#IMHO: MVPs, “The Last Dance,” and prep stars hitting the G-League

Grind City Media’s Lang Whitaker and Michael Wallace have been covering the NBA since shorts were short and socks were long, but their opinions about the League don’t always mesh. #IMHO is their weekly chance to weigh in on the most pertinent news from around the NBA. What’s lit? What’s lame? Find out each week right here.

 

From: Lang Whitaker

Date: Tuesday, May 5, 2020 at 11:13 AM

To: Michael Wallace

Subject: IMHO

Mike,

We’ve spent the last few weeks sorting through some of the candidates for the various NBA season awards, and now we’re at the point where we should talk about the big award, the MVP award. Which is a big deal, right? Being named the Most Valuable Player in the NBA is a huge honor, the ultimate individual reward. But this year it seems sort of obvious: Giannis Antetokounmpo is going to win the MVP.

I agree with the sentiment. I had to play in a recent 2K tournament using the Milwaukee Bucks, and Giannis is miles above the rest of that roster, on both ends of the floor. He’d carried the Bucks to the best record in the NBA when the pause button got pressed, and besides being amazing on offense, was also probably a first-team All-Defensive player.

So, my task for you this week Mike, is build a case for anyone else (LeBron? AD?) to win the MVP award over Giannis.

 


From: Michael Wallace

Sent: Wednesday, May 6, 2020 at 9:11 AM

To: Lang Whitaker

Subject: Re: IMHO

Lang, there’s no “probably” to it. Giannis is absolutely a first-team All-Defensive player this season. Heck, he should be NBA Defensive Player of the Year because of his impact on that end of the floor, too. Giannis is the most dominant player in the NBA right now, and he’s powered the Bucks to the best record in the league essentially from the outset. The MVP criteria often doesn’t extend beyond that. The only question is whether he’ll pull off the Michael Jordan double, winning both MVP and DPOY?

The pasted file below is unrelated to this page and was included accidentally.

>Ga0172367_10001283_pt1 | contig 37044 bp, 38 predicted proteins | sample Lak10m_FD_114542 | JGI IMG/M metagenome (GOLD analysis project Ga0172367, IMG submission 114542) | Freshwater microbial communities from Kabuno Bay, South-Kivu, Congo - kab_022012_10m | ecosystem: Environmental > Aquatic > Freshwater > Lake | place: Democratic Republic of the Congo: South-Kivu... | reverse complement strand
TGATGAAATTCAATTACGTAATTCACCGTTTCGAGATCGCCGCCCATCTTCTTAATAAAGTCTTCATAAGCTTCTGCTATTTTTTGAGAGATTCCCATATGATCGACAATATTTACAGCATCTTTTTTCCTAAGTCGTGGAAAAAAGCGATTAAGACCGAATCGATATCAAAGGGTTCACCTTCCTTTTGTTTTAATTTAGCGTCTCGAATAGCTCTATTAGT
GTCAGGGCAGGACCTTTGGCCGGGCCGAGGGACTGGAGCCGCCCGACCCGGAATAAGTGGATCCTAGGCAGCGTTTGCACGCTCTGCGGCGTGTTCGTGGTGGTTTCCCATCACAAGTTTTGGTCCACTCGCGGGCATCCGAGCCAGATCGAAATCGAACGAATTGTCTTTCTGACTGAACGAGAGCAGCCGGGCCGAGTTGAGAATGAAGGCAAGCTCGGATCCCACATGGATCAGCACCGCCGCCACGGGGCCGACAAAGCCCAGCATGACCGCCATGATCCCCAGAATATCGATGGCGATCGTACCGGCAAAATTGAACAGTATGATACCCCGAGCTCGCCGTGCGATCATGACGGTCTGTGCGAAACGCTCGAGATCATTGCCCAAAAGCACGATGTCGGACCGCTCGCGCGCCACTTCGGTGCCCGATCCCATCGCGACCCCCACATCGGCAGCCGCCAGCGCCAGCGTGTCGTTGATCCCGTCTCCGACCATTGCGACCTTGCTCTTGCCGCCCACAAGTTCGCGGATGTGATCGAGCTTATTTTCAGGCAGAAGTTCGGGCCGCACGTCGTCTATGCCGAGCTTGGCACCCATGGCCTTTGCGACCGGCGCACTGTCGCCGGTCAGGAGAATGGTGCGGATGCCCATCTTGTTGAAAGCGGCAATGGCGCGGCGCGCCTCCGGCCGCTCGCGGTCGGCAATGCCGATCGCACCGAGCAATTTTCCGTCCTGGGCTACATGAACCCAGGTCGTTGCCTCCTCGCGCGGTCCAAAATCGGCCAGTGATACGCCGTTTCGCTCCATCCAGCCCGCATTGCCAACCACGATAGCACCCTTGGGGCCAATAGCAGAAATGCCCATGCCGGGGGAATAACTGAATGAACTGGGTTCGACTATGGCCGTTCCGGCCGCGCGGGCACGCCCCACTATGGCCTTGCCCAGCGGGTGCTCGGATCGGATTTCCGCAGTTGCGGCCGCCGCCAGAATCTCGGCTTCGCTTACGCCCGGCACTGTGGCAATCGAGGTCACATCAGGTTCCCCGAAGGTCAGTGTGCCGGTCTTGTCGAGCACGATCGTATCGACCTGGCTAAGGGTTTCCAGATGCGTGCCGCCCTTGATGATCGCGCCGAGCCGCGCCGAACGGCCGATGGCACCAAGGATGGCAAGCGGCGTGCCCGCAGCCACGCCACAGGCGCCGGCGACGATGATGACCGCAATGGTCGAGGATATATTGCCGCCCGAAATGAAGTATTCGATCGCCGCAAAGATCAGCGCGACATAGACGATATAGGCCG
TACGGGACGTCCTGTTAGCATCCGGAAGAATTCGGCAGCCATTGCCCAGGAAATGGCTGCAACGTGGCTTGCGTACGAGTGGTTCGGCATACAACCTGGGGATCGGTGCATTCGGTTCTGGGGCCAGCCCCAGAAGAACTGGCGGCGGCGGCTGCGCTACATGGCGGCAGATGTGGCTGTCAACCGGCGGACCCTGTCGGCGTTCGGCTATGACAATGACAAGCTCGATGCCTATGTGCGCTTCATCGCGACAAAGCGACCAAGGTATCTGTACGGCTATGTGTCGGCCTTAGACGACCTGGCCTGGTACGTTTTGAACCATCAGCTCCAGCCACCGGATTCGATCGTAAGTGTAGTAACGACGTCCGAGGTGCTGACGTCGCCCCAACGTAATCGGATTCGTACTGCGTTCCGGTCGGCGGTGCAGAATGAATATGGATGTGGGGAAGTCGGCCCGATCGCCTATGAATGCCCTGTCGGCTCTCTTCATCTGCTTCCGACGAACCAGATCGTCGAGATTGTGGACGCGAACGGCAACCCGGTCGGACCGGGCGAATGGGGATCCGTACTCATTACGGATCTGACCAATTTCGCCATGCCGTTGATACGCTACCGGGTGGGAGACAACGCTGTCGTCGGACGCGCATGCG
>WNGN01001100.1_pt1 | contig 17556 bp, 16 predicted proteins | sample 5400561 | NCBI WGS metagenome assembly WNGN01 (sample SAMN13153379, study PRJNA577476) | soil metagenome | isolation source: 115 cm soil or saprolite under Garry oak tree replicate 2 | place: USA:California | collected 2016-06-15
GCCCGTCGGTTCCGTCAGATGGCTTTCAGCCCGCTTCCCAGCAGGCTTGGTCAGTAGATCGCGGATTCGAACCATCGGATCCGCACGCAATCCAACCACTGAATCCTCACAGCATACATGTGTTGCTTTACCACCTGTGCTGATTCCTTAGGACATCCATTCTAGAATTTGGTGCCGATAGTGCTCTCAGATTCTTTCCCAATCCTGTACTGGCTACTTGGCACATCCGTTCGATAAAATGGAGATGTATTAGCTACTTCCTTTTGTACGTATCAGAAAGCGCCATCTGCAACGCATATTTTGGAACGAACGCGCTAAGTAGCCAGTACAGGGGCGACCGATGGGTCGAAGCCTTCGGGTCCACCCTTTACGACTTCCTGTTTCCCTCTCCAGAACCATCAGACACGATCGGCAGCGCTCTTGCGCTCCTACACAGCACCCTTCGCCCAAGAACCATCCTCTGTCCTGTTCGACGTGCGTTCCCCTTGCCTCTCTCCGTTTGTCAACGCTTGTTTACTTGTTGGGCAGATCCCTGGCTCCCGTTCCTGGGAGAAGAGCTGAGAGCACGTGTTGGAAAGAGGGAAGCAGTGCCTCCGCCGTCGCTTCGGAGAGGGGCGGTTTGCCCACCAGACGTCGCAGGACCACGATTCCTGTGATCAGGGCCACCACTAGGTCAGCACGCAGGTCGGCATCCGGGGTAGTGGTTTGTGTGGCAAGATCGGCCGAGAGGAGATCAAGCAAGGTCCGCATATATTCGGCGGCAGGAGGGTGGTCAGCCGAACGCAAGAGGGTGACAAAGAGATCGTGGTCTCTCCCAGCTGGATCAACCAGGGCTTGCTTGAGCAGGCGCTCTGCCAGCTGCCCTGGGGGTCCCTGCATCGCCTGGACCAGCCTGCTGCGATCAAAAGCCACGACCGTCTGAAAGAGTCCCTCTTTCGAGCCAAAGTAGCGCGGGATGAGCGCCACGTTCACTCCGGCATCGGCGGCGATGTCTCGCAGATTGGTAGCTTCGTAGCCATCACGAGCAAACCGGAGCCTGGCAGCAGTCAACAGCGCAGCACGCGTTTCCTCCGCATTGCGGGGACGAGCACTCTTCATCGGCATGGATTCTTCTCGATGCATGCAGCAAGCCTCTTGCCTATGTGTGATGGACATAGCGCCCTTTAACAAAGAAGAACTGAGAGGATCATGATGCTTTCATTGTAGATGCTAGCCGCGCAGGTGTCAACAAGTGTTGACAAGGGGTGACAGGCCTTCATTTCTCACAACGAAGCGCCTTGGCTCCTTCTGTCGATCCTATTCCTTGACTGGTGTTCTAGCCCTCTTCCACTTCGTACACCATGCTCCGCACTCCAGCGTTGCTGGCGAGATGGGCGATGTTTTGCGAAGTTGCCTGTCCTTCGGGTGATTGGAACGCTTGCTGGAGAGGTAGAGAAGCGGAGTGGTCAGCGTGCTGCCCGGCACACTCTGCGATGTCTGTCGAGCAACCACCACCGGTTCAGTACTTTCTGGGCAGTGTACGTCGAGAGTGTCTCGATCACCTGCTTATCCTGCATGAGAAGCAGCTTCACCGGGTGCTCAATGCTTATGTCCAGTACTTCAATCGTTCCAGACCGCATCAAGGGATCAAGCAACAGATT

So, there’s really no case to be made for placing anyone ABOVE the Greek Freak in this discussion. The simple fact that LeBron has Anthony Davis as a teammate, and vice versa, it negates their respective MVP cases, to some extent. There’s enough nuance and advanced analytical impact to their respective games to get behind LeBron or A.D., but that argument won’t get too far when Giannis is on the board above both of them.

Which leads to a bigger task, and that’s rounding out who the top-five finishers for MVP should be this season. We agree on No. 1, Lang. And regardless of the order, we see LeBron and Davis taking the next two spots, presumably. So who gets the honors of finishing fourth and fifth? I’ve got Nikola Jokic, who leads Denver in scoring, rebounds and assists and has kept the injury-plagued Nuggets between second and fourth in the West throughout the season. And from there, I’ve got Dallas Mavs young superstar Luka Doncic, who is rapidly becoming the most versatile and impactful wing player in the league outside of LeBron.

Who rounds out your top five for MVP?

 

Giannis Antetokounmpo

From: Lang Whitaker

Date: Wednesday, May 6, 2020 at 10:29 AM

To: Michael Wallace

Subject: Re: IMHO